Q&A: See’s Candies finds that brick-and-mortar stores are still a sweet spot

Assorted chocolates await customers at a Los Angeles See’s store.
(Bethany Mollenkof / Los Angeles Times)

See’s Candies is one retailer that isn’t fretting about how the surge of e-commerce is affecting foot traffic at its conventional stores.

See’s has been selling fresh chocolates and other candies for nearly a century in its stores with the checkerboard motif — and the company is still opening new locations. A licensee also opened the first See’s in New York in March.

There are now 250 See’s locations in 17 states, including about 150 in California. But See’s, which will sell between $400 million and $450 million of candy this year, also is tapping into the growth of online shopping; customers can order most of its products on See’s revamped website.

Since 1972, the company has been part of Berkshire Hathaway Inc., the conglomerate led by billionaire Warren Buffett.

Charles Alexander See opened his store and candy kitchen at 135 N. Western Ave. in 1921. (See’s Candies)

The first See’s store was opened in Los Angeles in 1921 by a trio of Canadian immigrants: Charles See, his wife, Florence, and his mother, Mary.

That grandmotherly face on See’s trademark black-and-white boxes belongs to Mary See, and her recipes were the foundation of the operation.

Based in South San Francisco, See’s operates candy factories in Los Angeles and the San Francisco Bay Area. Some steps in the candy-making process are still done by hand.

The Times asked Brad Kinstler, 64, to explain the company’s outlook. Here’s an excerpt that’s been edited for space.

See’s Candies Chief Executive Brad Kinstler. (See’s Candies)

Where are the plants where See’s makes its candies?

South San Francisco, another is in Culver City and we have a small lollipop plant in Burlingame [Calif.].

How many employees do you have?

Currently about 1,500. As we ramp up for the holiday seasons coming up, we’ll exceed 5,000.

You’re opening or relocating nearly a dozen stores this year. Is that unusual growth?

It’s fairly normal.

For the last eight or 10 years we’ve been opening anywhere from six to 10 new locations annually, primarily in the West, but we also branched out to some locations in Texas and the Midwest.

We’ll continue to do that moving forward.

See’s marshmallows, made in-house, get a good tossing from Arturo Barboza before heading off to other parts of the Los Angeles factory for further processing in 2013. (Bethany Mollenkof / Los Angeles Times)

What is your bestselling box of chocolates?

The one-pound assorted is still the king. Nuts & Chews is a close second.

How big is your online business?

It’s less than 10% of total sales, but it’s growing at a pretty good clip. We’re up over 20% this year and we expect that pace to continue.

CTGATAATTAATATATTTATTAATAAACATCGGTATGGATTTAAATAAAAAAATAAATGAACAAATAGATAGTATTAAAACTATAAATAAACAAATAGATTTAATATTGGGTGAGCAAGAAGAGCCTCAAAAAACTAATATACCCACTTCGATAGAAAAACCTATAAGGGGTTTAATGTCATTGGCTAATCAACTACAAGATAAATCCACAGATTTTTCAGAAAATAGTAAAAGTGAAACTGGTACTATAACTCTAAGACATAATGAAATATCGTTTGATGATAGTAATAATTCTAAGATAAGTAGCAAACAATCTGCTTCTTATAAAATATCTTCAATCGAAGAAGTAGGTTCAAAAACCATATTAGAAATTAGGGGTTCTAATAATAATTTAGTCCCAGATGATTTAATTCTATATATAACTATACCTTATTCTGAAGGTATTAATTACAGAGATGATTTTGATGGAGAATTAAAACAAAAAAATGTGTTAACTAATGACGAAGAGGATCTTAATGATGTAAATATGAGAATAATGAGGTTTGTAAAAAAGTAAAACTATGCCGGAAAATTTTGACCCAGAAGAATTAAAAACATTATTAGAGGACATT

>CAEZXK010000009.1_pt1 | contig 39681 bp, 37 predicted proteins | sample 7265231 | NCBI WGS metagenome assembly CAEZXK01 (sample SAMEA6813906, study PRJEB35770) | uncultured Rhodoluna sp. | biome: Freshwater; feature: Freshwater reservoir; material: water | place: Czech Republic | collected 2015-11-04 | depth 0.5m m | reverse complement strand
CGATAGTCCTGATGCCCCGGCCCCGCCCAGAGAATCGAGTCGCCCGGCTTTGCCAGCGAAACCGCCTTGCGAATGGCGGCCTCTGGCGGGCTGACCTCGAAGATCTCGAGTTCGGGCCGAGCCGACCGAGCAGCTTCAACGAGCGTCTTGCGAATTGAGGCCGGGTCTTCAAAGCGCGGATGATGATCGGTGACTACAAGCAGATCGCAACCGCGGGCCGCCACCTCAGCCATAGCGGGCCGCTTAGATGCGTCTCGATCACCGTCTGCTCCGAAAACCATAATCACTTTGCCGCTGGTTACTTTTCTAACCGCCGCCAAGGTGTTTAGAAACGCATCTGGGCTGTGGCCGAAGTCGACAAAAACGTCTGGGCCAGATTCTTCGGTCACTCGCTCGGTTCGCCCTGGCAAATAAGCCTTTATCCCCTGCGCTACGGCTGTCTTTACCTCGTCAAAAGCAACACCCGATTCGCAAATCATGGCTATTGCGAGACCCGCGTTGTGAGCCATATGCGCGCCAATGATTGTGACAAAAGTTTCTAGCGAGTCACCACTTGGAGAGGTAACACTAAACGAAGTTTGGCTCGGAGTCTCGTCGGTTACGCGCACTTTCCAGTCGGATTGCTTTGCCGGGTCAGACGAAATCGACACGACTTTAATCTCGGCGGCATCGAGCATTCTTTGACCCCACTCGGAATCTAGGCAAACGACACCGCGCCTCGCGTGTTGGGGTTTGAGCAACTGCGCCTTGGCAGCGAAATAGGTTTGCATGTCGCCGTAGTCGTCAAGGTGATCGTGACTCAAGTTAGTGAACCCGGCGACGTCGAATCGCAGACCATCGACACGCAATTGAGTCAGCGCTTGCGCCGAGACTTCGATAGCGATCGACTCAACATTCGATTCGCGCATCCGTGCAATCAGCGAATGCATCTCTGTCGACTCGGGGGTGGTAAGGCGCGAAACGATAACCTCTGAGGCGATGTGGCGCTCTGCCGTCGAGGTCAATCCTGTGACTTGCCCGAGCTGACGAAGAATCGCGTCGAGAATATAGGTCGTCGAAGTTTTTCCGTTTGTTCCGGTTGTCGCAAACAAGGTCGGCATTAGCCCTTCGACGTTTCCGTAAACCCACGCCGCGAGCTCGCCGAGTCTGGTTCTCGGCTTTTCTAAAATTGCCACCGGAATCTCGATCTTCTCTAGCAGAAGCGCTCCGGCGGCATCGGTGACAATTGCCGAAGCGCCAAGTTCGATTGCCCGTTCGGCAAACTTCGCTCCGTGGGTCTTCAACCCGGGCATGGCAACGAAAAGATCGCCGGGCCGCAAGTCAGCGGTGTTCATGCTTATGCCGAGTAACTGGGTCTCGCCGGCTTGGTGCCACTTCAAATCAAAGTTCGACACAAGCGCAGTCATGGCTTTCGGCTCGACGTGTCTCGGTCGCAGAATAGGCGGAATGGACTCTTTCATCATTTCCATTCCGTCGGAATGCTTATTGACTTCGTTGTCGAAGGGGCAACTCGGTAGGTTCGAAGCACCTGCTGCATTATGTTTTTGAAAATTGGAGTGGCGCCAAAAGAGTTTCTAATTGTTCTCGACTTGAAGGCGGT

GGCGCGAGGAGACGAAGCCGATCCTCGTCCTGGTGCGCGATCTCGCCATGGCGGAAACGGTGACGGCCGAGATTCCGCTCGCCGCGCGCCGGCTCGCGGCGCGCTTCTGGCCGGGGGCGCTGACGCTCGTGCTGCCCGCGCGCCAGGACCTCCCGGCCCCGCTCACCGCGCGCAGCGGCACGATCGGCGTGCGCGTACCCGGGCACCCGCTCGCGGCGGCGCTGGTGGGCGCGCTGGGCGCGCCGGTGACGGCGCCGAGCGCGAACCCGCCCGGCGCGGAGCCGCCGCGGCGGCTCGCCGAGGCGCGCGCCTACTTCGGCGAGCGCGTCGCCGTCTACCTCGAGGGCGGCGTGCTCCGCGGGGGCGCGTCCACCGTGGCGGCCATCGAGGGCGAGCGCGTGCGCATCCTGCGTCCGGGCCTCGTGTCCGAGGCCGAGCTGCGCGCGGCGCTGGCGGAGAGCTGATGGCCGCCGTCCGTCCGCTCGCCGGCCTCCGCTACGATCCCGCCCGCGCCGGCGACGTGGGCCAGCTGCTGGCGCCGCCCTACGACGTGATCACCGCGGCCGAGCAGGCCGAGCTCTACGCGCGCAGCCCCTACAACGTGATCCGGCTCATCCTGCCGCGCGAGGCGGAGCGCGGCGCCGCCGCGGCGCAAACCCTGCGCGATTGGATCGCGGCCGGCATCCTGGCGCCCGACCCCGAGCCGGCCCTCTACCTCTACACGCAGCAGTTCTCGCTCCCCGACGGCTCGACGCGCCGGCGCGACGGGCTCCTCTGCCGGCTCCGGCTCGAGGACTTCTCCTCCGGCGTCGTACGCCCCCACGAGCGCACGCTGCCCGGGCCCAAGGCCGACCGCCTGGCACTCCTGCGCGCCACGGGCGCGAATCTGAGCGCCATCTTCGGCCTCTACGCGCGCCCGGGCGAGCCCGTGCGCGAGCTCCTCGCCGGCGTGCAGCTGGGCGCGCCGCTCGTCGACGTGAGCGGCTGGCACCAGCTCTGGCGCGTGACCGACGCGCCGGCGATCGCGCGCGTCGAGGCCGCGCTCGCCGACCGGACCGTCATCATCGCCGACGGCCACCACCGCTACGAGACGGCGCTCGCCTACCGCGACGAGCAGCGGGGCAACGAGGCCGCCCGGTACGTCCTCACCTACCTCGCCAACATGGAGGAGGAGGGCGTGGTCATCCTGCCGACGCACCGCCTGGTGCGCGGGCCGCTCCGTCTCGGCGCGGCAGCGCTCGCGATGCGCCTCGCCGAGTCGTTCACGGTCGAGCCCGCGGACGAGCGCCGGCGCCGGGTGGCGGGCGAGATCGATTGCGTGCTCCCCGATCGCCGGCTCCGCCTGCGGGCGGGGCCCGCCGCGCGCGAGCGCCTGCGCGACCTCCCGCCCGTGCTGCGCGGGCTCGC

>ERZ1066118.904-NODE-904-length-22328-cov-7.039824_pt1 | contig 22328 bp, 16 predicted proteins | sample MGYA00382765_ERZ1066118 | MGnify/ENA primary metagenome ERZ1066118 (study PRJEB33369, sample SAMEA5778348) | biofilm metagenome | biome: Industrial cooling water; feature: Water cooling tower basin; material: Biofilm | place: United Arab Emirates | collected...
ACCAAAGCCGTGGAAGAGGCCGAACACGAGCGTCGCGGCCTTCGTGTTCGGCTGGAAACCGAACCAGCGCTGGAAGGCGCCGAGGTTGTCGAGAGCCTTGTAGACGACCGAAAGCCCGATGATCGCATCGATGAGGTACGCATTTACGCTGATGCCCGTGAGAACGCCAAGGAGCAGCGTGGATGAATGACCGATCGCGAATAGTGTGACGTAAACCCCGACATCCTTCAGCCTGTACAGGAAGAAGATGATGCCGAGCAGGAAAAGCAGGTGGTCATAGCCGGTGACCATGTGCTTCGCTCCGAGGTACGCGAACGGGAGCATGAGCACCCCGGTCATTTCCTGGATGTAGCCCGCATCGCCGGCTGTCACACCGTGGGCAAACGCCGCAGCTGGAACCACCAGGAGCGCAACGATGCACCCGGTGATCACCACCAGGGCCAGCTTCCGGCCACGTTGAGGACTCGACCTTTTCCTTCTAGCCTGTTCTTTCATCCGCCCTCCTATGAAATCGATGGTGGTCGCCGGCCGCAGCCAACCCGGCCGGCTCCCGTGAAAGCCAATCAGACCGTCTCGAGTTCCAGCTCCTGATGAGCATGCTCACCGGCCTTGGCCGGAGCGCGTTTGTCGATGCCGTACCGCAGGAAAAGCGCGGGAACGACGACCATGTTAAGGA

How does See’s view the mix of its physical stores and online business?

Brick-and-mortar stores are the backbone of the business.

These are old-fashioned candy shops. The customers enjoy coming in for a free sample, the service they’re going to get and then the flavors of the products we offer.

It really allows them to step back in time to more or less a different era, and to shop in a retail location for a product that their taste buds are telling them they have to have.

The customers enjoy coming in for a free sample, the service they’re going to get and then the flavors of the products we offer.

— Brad Kinstler, See's Candies CEO

White chocolate truffles filled with fruity centers of raspberry and lemon buttercream are a seasonal treat available at Easter time in See’s stores. (Bethany Mollenkof / Los Angeles Times)

Many of your stores are in shopping malls, which are under pressure from the overall slump in retailing. Is that a problem for See’s?

There’s a significant difference between us and another retailer that might sell clothing or jewelry or shoes.

It’s that [in-store] experience that will bring See’s customers back multiple times.

They enjoy the flavor, they want to have more of it, they don’t want to wait for it to come in the mail.

And then, for the major holidays, obviously people are in purchasing gifts.

When are your peak seasons?

Eighty percent of our sales occur in the six-week period before Christmas, the two-week period before Valentine’s Day and the three- or four-week period before Easter.

We’re a very seasonal business but we get a number of seasons.

How much is Warren Buffett involved at See’s?

We talk when we need to, but generally, from a standpoint of operating the business, he leaves that up to us to take care of it.

How does See’s view its prices?

In the premium boxed-chocolate segment, we’re one of the lower prices per pound.

We sell a one-pound box for $19.90 currently, and many other premium boxed chocolates are selling for $35 a pound to $60 a pound.

See’s has continued to be a very high-quality premium product at a relatively low price compared to any other product out there.

We don’t put preservatives in our candy. What customers are buying every day is fresh candy.

That combination has worked for almost 100 years.

Pecans are draped with chocolate at the See’s candy factory in Los Angeles. (Mel Melcon / Los Angeles Times)

What’s the hardest part of running the business?

To make sure, day in and day out, you continue to offer the exact same flavors and products to people that they may have consumed decades ago.

What that brings with it is making sure we have the people and the processes in place to execute the way it’s always been done.

You just don’t change things that have been so successful.

How many free samples does See’s give out each year?

It’s over 1 million pounds.


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